In all units the fill formed a mesh-like obstacle in the contained water volume which effectively inhibited and dissipated wave movement.
In the foregoing examples the waterbed mattress is unmodified. However, an alternate embodiment is also encompassed by the present invention. Thus the bag-like enclosure which constitutes the waterbed mattress can be provided with flotation means along its margin thereby providing edge support to the user sitting on the edge of the bed as described in Applicant's U.S. Pat. No. 3,864,768. More specifically, the waterbed mattress can be provided with a peripheral pneumatic float tube, which, when air filled, provides buoyant edge support around the upper periphery of the waterbed mattress. This peripheral pneumatic float tube is provided with an air inflation tube which penetrates the waterbed mattress whereby it may be filled. Turning in detail to the drawings, FIGS. 1, 2 and 3 show a waterbed mattress of the present invention provided with fiber product loosely distributed throughout the mattress. The drawings show relatively even distribution of the fiber product. In operation the fiber product, particularly unbonded fiber product, may be massed or clumped in part and/or form voids in part. As hereinbefore set forth and as demonstrated by the drawings, the present invention includes the employment of unbonded fiber and/or bonded fiber, i.e., fiber fixed with a binder. As previously stated the fiber product, such as that depicted in the drawings, may appropriately have a density of about 0.5 to 0.2 pounds per cubic foot though the invention is not limited to that density. The foregoing weight per unit volume of the body of lofted material is not to be confused with the weight per unit volume of each unlofted fiber taken alone, the binder taken alone or a skrim taken alone. Each of these materials possesses its own distinct weight per unit volume, as distinguished from the weight per unit volume of the body of lofted fibrous material disposed at any desired location within the waterbed mattress to inhibit wave action. When a bonded fiber is used it may be more dense because of the employment of greater quantities of binder. The amount and composition of binder can vary without departing from the scope of the present invention. As also previously indicated, the fibers are expanded i.e., the fibers as used for purposes of the present invention are spaced apart in relation to each other though they randomly touch one another.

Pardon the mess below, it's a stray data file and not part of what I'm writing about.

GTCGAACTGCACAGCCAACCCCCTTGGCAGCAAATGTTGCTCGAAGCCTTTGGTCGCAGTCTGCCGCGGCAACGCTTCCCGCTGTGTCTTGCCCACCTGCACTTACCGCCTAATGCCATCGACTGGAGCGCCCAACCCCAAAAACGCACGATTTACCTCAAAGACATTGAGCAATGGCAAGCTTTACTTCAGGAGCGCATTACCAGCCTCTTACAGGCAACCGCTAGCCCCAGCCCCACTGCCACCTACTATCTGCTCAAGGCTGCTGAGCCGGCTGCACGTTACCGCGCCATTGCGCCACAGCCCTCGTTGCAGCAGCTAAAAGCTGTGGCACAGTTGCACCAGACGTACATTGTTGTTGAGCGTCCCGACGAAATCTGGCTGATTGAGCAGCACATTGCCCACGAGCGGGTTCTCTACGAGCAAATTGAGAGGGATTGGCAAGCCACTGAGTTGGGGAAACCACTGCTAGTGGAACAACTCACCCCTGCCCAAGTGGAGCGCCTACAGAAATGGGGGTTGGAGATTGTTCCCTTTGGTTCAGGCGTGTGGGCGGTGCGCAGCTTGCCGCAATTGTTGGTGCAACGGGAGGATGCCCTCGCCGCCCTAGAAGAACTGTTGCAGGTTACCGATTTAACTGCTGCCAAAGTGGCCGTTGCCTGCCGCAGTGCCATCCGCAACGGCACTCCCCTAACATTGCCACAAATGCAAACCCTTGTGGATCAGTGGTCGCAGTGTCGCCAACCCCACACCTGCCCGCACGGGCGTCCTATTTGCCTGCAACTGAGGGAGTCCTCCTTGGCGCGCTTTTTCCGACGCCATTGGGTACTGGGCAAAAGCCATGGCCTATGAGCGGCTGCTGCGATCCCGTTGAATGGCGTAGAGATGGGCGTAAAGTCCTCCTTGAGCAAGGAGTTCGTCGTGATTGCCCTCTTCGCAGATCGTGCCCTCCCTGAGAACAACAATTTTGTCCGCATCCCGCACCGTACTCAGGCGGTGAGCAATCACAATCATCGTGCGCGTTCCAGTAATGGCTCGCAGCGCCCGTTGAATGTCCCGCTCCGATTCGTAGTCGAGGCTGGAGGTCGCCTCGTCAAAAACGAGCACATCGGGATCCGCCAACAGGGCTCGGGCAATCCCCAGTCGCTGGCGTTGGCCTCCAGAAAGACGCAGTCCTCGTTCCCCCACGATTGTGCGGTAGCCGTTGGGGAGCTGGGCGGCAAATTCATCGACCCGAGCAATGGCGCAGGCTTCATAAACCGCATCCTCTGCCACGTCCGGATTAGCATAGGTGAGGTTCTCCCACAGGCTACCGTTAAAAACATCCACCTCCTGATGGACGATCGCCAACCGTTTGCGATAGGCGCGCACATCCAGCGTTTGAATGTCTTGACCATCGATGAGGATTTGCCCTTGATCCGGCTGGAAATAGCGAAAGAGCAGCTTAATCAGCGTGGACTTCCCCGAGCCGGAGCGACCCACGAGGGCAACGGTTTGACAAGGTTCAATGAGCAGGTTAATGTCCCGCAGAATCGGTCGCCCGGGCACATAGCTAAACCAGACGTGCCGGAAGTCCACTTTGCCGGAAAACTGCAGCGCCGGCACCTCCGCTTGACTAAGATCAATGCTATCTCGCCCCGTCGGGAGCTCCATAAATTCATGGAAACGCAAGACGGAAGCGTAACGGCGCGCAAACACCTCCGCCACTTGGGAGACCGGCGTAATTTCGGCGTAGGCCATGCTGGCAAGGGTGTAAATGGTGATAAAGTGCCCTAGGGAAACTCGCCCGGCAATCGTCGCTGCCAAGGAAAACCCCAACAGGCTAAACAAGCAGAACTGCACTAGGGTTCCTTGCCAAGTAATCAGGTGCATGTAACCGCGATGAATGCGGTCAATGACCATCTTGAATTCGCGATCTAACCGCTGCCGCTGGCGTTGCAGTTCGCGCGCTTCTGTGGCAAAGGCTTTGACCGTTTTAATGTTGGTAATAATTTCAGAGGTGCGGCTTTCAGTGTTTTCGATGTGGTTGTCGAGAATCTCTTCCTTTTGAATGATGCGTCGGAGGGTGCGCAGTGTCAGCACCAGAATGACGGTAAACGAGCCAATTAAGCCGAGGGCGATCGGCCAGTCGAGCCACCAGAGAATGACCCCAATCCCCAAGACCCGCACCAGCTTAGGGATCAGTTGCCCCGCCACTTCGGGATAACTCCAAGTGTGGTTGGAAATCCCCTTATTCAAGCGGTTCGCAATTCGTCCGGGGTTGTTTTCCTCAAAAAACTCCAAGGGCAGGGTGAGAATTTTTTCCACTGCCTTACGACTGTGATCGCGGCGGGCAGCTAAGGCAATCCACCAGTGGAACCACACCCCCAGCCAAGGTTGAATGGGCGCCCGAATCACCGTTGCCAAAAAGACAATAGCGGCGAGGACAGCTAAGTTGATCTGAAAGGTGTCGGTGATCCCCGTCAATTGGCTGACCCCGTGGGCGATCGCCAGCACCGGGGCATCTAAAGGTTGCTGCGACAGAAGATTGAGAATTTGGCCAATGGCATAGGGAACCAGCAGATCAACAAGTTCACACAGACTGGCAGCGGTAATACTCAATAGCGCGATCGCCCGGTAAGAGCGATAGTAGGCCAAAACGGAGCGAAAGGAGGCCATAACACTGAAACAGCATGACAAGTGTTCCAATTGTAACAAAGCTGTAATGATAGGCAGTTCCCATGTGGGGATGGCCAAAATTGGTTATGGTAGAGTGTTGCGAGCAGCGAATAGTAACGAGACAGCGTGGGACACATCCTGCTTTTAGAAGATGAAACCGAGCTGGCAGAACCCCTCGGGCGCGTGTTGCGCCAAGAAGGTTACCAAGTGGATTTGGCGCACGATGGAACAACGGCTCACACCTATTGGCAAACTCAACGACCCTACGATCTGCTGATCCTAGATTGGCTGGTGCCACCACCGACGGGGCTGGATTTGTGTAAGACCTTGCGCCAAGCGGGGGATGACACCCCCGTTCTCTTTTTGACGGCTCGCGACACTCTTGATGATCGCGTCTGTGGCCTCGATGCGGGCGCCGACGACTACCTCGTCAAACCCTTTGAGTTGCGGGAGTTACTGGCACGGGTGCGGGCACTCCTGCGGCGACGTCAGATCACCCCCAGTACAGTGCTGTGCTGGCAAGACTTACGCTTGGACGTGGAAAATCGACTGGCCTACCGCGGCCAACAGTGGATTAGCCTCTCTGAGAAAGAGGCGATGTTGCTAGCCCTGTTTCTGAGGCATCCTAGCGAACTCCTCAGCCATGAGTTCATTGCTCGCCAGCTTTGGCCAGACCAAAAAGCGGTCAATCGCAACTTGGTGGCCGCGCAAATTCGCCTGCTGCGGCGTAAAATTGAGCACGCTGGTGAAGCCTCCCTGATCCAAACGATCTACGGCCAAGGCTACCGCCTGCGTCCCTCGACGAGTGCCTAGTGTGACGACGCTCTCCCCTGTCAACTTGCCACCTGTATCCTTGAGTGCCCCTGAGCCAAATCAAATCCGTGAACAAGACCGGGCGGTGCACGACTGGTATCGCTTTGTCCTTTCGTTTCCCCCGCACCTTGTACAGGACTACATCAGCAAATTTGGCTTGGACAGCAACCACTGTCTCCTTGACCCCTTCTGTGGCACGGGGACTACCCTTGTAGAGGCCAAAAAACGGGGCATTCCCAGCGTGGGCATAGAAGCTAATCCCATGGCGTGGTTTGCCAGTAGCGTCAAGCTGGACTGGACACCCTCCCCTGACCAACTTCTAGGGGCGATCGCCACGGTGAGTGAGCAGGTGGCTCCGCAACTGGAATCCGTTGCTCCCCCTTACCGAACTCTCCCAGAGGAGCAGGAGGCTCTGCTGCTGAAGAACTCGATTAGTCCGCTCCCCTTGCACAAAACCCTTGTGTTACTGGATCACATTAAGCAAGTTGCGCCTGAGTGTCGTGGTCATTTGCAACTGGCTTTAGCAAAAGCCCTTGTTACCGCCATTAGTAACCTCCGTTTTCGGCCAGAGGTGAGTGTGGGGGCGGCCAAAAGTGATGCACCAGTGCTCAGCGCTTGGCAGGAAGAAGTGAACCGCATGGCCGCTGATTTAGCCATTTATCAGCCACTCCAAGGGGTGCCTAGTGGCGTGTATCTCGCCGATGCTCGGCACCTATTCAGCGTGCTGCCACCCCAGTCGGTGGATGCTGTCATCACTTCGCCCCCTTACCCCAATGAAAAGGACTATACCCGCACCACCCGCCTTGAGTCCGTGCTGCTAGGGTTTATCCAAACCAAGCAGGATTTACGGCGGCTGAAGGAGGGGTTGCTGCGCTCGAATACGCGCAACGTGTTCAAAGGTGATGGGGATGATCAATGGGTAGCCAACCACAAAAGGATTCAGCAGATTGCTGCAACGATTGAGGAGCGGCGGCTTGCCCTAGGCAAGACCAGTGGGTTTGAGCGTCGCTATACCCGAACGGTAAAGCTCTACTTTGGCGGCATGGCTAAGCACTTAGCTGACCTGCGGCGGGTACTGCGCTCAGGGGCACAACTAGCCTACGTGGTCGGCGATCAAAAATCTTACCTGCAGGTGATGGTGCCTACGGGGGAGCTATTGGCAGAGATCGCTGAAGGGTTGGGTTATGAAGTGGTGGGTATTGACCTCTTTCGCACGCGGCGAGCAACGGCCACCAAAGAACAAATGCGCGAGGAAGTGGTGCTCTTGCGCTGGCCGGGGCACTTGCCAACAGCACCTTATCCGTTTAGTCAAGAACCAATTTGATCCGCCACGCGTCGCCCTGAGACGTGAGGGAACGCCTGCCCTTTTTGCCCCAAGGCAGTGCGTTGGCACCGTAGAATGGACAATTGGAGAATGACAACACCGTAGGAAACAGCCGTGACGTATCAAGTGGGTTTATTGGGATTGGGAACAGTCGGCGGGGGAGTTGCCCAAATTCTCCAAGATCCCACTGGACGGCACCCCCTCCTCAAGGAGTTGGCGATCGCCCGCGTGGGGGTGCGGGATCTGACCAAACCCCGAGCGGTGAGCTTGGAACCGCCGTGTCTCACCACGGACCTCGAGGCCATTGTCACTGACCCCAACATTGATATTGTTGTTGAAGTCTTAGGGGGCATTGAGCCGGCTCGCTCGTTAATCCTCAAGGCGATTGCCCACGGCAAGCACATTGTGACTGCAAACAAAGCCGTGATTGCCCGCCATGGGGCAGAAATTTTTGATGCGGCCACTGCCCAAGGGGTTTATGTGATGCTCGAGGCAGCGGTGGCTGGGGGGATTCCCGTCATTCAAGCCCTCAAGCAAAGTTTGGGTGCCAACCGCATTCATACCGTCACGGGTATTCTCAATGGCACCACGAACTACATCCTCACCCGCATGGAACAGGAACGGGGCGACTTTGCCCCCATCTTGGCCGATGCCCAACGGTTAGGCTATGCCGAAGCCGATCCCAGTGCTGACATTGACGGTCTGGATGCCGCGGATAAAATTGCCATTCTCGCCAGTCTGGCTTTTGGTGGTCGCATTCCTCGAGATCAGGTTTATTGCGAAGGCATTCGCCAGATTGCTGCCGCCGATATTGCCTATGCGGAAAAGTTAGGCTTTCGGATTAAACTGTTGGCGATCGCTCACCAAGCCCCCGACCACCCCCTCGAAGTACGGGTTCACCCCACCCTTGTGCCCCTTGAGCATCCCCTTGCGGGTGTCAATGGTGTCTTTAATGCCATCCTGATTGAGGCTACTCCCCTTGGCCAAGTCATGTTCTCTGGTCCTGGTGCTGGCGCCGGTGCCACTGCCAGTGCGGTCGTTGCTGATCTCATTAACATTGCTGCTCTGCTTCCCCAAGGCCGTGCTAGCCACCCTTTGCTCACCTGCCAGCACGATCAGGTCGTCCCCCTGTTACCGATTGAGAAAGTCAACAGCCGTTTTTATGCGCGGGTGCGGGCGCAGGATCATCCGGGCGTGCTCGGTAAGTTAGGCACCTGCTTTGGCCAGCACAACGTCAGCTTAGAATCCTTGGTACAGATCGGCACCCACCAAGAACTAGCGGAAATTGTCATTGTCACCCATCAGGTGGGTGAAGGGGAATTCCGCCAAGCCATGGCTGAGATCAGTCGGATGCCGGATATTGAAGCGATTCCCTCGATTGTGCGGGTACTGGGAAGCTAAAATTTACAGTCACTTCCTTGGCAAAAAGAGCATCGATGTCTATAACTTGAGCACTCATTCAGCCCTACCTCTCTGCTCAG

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|Citing Patent||Filing date||Publication date||Applicant||Title|
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|U.S. Classification||5/684, 5/687, 220/88.1|
|Feb 22, 1983||PS||Patent suit(s) filed|
|Feb 19, 1985||AS||Assignment|
Owner name: VINYL PRODUCTS MANUFACTURING INC. P.O. BOX 649, CA
Free format text: ASSIGNMENT OF ASSIGNORS INTEREST.;ASSIGNOR:FRAIGE RICHARD;REEL/FRAME:004362/0212
Effective date: 19850211
|Jun 25, 1985||CC||Certificate of correction|
|Apr 12, 1993||AS||Assignment|
Owner name: FRAIGE, RICHARD, NEVADA
Free format text: ASSIGNOR ASSIGNS ENTIRE INTEREST TO ASSIGNEE EFFECTIVE ON 10-01-92;ASSIGNOR:VINYL PRODUCTS, INC.;REEL/FRAME:006483/0672
Effective date: 19930120